Monday, January 23, 2012

Ecuador: Lesbian who led fight against 'gay conversion' clinics appointed to Presidential Cabinet

Presidential Cabinet appointment: Continuing with his LGBT-friendly record, Ecuadorean President Rafael Correa announced this week that Carina Vance Mafla, who is a lesbian, would take the reigns of the country's Health Ministry.  The appointment followed the resignation earlier in the month of the previous health minister over criticism he had failed to modernize a health system that has been mired in inefficiency.

Vance made no mention of her sexual orientation when she was introduced to the press on Wednesday nor did the press ask about it.  Instead, the press picked up on it a day later after the Ecuadoran LGBT-advocacy organization Equal Rights Now (Igualdad de Derechos Ya!) released a press statement calling her a "lesbian activist" and saluting her appointment as a historic first.

In the statement, the organization goes on to say that they hope the newly appointed minister will pay attention to current delays in the distribution of HIV medications, create guidelines to prevent discrimination against LGBT individuals at hospitals and health centers and take action on shutting down illegal religious "clinics" that promote "cures" for homosexuality.

Background: It's not as if Vance is unwilling to talk public about being gay.  In the April 2010 issue of the Ecuadorean magazine Cosas she describes coming to terms with her sexuality after a harrowing experience that happened on a bus when she was just thirteen years old.

Born in Oakland, California, Vance lived in Europe during her teens. In the article she describes hanging out with her first crush and holding hands with her as they rode a public bus in Europe. She says that she stopped holding hands the moment she realized a group of guys in their twenties had noticed the gesture.

Vance says that one of the men got closer and  started spitting at them while a second man sat behind them and shouted insults.  When she turned around to confront the guy shouting homophobic epithets, he punched her in the face.  She thought she would be safe the moment she got off the bus but she was wrong.

"They followed me home, kicking me and shouting at me," she says, "for me, it was a matter of pride that kept me from running, so I just walked on forward even as they continued to kick me. [The experience] not only helped me to become fully aware of my sexuality but also made me aware of the societal reaction to it."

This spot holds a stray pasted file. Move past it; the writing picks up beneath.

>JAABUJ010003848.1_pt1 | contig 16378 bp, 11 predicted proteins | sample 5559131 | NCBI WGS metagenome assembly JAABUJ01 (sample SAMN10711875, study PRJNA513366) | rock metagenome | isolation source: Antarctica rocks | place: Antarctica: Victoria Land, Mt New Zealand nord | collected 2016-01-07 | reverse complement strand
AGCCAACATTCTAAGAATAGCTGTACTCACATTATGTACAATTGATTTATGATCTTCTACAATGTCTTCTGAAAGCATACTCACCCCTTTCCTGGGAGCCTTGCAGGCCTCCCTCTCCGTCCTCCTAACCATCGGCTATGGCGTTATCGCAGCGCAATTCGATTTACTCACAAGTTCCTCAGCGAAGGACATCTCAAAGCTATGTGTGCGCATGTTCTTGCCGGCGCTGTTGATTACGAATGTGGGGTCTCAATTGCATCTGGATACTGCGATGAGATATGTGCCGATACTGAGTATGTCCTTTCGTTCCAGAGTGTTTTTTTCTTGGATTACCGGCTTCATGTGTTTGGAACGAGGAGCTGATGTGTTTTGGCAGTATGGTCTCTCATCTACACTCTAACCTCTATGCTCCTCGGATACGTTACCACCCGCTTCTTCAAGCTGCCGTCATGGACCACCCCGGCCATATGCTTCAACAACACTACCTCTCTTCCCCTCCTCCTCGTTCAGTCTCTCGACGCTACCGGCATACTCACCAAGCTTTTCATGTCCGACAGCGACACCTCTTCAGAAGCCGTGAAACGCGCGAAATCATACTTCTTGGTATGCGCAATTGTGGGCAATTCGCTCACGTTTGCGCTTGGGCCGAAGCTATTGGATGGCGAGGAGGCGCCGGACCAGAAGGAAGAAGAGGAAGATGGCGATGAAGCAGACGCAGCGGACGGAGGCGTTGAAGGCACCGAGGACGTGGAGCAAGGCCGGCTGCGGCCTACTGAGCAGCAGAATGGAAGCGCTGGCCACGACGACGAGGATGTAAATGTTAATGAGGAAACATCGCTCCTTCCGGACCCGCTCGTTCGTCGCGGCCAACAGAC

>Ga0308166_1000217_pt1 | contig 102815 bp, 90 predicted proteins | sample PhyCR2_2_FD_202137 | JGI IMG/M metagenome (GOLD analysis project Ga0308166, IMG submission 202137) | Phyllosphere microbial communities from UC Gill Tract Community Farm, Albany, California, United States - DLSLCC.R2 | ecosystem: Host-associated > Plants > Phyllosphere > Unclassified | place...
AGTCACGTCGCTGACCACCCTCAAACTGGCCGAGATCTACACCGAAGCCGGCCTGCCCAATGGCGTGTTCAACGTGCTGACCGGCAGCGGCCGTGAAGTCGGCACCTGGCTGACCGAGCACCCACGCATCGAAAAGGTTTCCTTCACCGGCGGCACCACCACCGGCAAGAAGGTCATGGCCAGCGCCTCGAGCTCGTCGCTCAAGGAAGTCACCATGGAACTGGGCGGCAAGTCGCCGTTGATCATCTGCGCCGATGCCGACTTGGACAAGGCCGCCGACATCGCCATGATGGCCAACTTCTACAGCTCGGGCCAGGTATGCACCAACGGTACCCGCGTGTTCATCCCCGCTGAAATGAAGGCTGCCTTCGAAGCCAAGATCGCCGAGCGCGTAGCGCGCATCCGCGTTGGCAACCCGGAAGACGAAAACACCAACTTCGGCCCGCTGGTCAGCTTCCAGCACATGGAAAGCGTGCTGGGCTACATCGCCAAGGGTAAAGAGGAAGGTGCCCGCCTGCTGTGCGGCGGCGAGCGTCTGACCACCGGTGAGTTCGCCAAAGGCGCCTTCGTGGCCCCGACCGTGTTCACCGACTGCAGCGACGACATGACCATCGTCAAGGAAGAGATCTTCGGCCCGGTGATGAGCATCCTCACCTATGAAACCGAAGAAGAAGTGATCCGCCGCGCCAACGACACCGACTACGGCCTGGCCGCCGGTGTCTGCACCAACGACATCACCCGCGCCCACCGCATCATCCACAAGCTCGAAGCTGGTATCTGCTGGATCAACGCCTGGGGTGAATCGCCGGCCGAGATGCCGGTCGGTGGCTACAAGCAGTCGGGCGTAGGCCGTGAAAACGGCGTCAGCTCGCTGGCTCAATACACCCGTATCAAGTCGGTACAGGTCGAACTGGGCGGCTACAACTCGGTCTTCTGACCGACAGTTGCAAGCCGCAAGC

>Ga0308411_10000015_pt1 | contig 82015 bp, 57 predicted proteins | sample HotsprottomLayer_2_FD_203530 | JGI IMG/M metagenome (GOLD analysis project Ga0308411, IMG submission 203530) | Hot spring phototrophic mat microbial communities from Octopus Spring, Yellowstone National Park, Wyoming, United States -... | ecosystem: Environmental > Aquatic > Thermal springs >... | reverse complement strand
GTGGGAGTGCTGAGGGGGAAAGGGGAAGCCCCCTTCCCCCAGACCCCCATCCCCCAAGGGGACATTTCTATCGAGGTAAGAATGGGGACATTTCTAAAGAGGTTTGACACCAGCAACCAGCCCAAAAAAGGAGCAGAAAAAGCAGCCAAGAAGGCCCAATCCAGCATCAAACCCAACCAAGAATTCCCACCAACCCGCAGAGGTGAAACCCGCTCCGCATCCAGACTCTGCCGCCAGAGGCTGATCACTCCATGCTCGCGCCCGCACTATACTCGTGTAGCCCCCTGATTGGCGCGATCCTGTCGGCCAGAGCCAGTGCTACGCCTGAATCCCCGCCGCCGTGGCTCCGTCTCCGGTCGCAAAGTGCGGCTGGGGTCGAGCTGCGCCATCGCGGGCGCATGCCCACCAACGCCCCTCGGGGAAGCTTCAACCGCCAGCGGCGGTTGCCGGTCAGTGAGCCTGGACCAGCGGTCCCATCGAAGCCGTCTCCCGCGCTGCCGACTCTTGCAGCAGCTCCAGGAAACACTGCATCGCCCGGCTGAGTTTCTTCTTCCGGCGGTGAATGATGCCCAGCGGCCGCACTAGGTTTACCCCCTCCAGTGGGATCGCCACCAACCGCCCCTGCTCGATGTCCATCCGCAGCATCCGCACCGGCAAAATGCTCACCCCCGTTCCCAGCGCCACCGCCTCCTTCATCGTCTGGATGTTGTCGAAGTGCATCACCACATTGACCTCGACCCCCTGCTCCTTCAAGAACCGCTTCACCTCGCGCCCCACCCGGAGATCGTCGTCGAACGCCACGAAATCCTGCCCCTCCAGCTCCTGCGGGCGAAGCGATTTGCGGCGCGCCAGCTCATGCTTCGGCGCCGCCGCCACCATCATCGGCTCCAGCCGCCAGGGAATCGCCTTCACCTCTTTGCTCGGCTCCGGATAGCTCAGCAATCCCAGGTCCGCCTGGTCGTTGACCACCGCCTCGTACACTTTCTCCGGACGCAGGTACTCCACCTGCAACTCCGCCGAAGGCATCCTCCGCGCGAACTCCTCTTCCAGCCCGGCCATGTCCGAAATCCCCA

Vance would then move to Quito with her family where she attended high-school but says that she felt it was impossible for her at that particular time to live openly.  She decided to move back to the United States after graduation where she spent twelve years finishing college and graduate degrees.

"When I returned [to Ecuador] in 2004, it shocked me to see the gay flag prominently displayed at a university" she says.

Vance realized just how much Ecuador had changed for the better and told the magazine that she now lived in Quito happily and openly without fear of being attacked.

"Lesbian torture clinics": In 2008, I wrote about a two-part investigative report in Ecudor's El Universo which exposed a network of 140 illegal "clinics" that promised to "cure" gays and lesbians and turn them straight ("Ecuador: Kidnapping, torture and confinement at ex-gay therapy centers").

The articles earned the paper a prestigious journalism award and led to calls for the government to shut down the so-called clinics.

Most recently, the "clinics" gained renewed attention when U.S. based online activism petition sites and launched calls in November for the Ecuadorean government to shut down the "lesbian torture clinics" at the request of Ecuadorean lesbian-rights organization Fundación Causana.

The "clinics", as reported, actually don't discriminate based on gender when it comes to their zeal to convert the gay away and, to their credit, the government took some action last September when they shut down 30 clinics back in September.

Yesterday, claimed victory in pressuring the Ecuadorean government to take action on these clinics.

They quoted a statement from Fundación Causana:
After ten years of outcry, the nation of Ecuador - through the Ministry of Public Health - has entered into a commitment with civic organizations and society in general to deconstruct the belief that homosexuality is an illness and root our the use of torture in these clinics. We extend our thanks to all the men and women who signed our petition. It has been invaluable to have this support in starting to change this reality.
That is amazing news but this is what is just as amazing:

The online petitions that and posted were addressed to Ecuadorean President Rafael Correa and the former Health Minister David Chiriboga Allnutt.  That Health Ministry seat, of course, is now held by Carina Vance.

Well, it turns out that at the time Vance gave that interview to Cosas on coming to terms with her sexuality, she just happened to be the Executive Director of Fundación Causana.

In other words, the agreement that Fundación Causana announced with the government probably has a lot to do with tremendous international pressure. But in an amazing turnaround of events, it's probably also due to the fact that the woman who previously led the agency leading the drive against the clinics is now the country's Health Minister.

Just amazing.




1 comment:

Anonymous said...

This is great!